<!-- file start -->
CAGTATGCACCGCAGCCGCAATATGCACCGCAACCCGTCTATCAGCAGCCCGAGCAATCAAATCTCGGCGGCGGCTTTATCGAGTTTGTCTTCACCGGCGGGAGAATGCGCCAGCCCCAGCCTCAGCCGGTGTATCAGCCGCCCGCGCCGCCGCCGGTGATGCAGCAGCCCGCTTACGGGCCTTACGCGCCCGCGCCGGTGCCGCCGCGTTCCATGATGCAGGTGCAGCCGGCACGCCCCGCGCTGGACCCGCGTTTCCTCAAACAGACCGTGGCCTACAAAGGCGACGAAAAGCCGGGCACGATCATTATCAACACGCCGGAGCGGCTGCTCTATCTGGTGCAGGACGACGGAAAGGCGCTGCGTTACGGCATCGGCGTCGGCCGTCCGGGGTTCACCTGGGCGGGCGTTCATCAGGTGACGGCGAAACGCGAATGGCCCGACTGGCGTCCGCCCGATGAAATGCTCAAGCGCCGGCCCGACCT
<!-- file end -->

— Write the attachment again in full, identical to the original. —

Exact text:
CAGTATGCACCGCAGCCGCAATATGCACCGCAACCCGTCTATCAGCAGCCCGAGCAATCAAATCTCGGCGGCGGCTTTATCGAGTTTGTCTTCACCGGCGGGAGAATGCGCCAGCCCCAGCCTCAGCCGGTGTATCAGCCGCCCGCGCCGCCGCCGGTGATGCAGCAGCCCGCTTACGGGCCTTACGCGCCCGCGCCGGTGCCGCCGCGTTCCATGATGCAGGTGCAGCCGGCACGCCCCGCGCTGGACCCGCGTTTCCTCAAACAGACCGTGGCCTACAAAGGCGACGAAAAGCCGGGCACGATCATTATCAACACGCCGGAGCGGCTGCTCTATCTGGTGCAGGACGACGGAAAGGCGCTGCGTTACGGCATCGGCGTCGGCCGTCCGGGGTTCACCTGGGCGGGCGTTCATCAGGTGACGGCGAAACGCGAATGGCCCGACTGGCGTCCGCCCGATGAAATGCTCAAGCGCCGGCCCGACCT